As you all know Halloween was upon us not long ago, and my husband and I celebrated this year by hosting a Day of the Dead party – the classic, colourful Mexican tradition of celebrating dead ancestors and living spirits. Held in our new little home, we invited our guests around as “we live, we die, we party” and suggested painting their faces like sugar skulls so that the spirits won’t recognise them as humans and won’t haunt them.
Our invitations made the rounds on Facebook, but my wonderful graphic designer husband Byron Carr created cute little cards for those without access to our walls. Byron spent ages turning photographs of himself, our Japanese Spitz Buddy, and I into outlined sugar skulls, complete with redeeming features and recognisable hair. He did a fantastic job, and the end effect was truly Day of the Dead inspired!
Fast forward to Saturday 1st November (officially Dia de los Muertos) where we spent the day decorating with beautiful bunches of colourful geraniums and roses. Sitting in vases that came in a variety of different shapes and sizes, the eclectic mix of colours of red, orange, yellow, green, pink and purple matched uniquely with the colour scheme Byron used in his creation of the invitations.
On other areas of the venue, we utilised the space by using fake woollen cobwebs to create a dark and envious effect and lit the area with heaps of little tea light candles, votive candles, and even large bleeding taper candles that I purchased for the occasion. The effect was spooky, yet had the comforting Day of the Dead feel that the Mexicans find in this unique celebrations.
Byron and I purchased paper mache skulls from an online Etsy store and began to paint our very own sugar skulls for the occasion. Taking inspiration from Moulin Rouge’s underlying themes of freedom, truth, beauty and love, we painted our sugar skulls in bright, matching colours to suit the theme – one for each skull (we had five skulls, but Buddy ate one!). We then glossed them and used them as decorations on the dessert table, along with a large white skull with yellow geraniums bursting from its eyes.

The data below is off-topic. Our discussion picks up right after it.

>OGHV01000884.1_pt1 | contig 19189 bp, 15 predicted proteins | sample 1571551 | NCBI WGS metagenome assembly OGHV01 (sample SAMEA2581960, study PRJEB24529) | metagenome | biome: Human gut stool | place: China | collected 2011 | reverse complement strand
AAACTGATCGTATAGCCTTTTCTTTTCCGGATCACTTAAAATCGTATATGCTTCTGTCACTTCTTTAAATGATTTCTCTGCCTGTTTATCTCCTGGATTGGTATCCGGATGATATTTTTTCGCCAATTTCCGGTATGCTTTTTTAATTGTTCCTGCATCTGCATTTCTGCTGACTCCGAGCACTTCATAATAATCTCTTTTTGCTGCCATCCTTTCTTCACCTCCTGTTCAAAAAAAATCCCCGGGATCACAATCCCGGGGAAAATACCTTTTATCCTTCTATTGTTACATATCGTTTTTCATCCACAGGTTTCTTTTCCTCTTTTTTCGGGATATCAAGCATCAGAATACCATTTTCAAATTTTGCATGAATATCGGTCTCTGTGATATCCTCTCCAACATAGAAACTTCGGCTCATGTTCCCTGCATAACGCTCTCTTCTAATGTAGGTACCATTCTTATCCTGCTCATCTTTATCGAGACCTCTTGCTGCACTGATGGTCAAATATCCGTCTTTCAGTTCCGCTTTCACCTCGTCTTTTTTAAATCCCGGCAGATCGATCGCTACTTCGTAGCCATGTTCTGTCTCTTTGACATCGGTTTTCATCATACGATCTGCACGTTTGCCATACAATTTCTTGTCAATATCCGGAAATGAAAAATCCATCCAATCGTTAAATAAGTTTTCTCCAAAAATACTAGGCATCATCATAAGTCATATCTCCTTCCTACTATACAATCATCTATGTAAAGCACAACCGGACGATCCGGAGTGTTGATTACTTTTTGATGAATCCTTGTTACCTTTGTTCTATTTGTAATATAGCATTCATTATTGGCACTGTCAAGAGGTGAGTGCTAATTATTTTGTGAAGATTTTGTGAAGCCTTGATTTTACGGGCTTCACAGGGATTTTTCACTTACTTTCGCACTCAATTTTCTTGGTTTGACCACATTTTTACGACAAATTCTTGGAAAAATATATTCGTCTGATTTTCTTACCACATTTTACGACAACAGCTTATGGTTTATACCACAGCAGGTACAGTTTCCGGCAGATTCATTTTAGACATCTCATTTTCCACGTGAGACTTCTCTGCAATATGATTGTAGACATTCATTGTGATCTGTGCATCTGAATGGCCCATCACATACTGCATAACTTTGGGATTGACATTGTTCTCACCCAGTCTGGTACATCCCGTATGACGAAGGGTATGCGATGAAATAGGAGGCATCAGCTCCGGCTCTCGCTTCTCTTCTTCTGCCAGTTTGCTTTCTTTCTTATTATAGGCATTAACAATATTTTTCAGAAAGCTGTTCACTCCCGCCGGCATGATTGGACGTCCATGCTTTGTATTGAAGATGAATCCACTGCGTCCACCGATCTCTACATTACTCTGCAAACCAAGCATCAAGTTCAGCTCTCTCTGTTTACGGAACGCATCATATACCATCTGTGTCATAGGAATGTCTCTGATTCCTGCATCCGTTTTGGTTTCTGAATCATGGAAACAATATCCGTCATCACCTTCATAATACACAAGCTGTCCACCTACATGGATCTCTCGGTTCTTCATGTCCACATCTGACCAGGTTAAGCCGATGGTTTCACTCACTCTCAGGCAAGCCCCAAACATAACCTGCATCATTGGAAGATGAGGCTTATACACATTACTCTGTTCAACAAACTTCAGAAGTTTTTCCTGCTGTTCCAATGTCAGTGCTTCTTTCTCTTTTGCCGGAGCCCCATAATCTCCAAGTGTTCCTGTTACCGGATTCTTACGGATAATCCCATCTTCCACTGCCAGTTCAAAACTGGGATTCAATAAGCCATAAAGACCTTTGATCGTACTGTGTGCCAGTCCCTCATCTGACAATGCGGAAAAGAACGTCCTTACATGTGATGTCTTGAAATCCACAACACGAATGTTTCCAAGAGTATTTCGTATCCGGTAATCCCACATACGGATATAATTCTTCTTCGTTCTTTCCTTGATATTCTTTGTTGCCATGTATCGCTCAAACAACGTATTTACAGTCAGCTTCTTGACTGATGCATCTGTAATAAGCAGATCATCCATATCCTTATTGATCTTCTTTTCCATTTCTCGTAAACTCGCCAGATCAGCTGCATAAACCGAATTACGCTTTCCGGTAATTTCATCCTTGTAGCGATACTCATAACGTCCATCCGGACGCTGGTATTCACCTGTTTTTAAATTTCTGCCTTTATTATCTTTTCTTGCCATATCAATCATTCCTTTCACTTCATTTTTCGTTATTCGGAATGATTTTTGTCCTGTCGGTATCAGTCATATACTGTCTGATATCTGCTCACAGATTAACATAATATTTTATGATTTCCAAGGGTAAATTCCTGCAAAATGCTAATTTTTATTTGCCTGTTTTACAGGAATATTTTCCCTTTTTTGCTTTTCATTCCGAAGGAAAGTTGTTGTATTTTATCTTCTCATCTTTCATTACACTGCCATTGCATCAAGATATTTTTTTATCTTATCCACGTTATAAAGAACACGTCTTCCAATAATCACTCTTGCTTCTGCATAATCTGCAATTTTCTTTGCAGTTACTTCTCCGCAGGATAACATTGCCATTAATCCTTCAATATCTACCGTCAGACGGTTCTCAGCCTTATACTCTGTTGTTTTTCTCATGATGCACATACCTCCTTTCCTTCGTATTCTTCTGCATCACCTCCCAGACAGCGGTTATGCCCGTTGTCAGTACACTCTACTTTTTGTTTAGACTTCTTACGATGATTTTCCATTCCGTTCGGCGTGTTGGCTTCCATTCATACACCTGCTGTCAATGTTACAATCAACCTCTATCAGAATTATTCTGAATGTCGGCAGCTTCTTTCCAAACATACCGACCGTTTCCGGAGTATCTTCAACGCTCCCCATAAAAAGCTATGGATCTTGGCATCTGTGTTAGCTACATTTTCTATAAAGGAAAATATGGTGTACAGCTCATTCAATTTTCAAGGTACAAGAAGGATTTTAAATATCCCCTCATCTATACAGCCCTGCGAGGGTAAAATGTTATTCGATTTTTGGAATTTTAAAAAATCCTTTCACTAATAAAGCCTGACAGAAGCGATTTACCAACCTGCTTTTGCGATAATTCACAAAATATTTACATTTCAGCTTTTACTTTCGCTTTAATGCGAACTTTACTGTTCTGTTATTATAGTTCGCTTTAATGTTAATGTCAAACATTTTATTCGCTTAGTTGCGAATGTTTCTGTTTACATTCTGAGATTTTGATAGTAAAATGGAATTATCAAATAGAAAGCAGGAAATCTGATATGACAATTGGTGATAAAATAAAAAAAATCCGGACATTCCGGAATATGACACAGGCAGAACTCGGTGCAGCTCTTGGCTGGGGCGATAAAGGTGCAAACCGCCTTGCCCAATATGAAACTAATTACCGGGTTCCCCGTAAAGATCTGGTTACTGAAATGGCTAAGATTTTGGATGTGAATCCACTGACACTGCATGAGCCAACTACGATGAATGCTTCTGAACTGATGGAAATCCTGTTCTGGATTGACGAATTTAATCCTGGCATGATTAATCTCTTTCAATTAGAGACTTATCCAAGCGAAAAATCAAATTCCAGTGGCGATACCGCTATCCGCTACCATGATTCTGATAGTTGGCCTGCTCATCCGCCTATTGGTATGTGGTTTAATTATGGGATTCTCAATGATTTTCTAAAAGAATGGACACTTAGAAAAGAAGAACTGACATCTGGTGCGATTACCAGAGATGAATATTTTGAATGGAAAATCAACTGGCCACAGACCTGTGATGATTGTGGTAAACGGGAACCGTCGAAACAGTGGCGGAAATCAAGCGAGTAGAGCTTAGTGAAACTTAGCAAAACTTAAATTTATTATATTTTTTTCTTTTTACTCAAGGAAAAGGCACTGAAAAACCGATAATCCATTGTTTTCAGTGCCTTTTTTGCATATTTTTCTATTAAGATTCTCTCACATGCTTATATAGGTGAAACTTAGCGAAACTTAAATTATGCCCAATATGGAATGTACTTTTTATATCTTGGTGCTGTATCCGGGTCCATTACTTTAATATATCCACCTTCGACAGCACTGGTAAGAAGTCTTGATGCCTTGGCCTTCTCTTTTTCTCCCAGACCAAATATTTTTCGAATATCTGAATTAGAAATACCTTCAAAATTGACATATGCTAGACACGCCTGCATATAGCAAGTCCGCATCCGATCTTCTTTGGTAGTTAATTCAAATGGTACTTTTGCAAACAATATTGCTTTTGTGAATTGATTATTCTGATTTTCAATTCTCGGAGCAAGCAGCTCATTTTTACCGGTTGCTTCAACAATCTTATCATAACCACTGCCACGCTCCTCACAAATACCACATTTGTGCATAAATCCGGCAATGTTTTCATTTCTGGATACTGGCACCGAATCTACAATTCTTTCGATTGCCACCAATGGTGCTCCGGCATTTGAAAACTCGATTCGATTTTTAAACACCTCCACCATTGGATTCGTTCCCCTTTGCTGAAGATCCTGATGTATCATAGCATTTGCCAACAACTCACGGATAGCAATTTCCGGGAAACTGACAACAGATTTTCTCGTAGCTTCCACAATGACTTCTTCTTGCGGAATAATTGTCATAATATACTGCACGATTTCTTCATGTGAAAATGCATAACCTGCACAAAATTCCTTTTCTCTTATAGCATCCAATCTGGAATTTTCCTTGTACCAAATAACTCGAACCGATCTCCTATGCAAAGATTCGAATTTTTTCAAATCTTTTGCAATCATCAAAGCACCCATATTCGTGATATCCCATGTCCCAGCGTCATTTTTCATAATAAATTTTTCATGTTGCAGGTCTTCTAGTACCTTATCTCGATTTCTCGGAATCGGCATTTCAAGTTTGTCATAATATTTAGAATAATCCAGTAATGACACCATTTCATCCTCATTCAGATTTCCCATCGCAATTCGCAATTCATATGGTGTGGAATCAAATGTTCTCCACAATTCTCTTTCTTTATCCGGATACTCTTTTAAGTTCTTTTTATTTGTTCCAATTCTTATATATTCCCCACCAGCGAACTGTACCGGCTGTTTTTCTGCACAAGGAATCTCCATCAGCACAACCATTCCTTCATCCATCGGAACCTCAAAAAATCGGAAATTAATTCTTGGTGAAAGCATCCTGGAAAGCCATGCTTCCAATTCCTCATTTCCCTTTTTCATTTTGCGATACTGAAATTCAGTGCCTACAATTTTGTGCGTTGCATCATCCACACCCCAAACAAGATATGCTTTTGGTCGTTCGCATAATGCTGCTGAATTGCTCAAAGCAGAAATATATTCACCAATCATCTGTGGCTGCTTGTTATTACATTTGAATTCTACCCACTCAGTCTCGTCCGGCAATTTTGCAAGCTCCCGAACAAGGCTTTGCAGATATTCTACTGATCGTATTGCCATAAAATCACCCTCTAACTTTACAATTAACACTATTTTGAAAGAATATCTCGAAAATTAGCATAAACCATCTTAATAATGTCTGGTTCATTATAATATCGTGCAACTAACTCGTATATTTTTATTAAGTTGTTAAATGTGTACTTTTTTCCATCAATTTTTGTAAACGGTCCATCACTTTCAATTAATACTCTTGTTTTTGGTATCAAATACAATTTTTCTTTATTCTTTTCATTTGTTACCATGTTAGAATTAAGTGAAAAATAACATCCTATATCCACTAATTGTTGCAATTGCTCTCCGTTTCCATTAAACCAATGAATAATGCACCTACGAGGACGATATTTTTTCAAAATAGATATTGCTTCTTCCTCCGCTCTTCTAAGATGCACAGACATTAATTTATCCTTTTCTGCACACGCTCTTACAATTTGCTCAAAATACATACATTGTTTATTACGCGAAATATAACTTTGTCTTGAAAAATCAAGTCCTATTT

The dessert table mixed the brown wood of the table with a zesty lime green table runner we had left over from our wedding, and a colour so bright it blended right in to the colourful celebration. With flowers, skulls and tea light candles on either side, and Mexican prayer flags waving from every door frame, the zesty and bright feeling of living inside a sugar skull was extremely apparent.
To help out our hungry guests, we went with a Mexican theme for the food – serving a 3 layer Mexican dip with corn chips and Mexican street corn in cups. Both food items were spicy, but a real hit with guests. We also had a fully stocked bar ready to go, and many shots of Tequila at the ready! Ah, Tequila – it’s not your friend, and I can tell you that from experience at this very party!
Overall, it was a very successful party. Everything was bright and cheerful, including our guests! There were even several dogs at the party, dressed to the nines as a wizard, a dinosaur and our very own little Mexican. Adorable!
Let me know what you think of our Day of the Dead celebration. Leave your comments below, or email me at firstname.lastname@example.org. I’d love to see how you celebrate Halloween – so don’t forget to send me an email to be reposted!
Until we meet again, remember – the dead never really die if they live on within our hearts!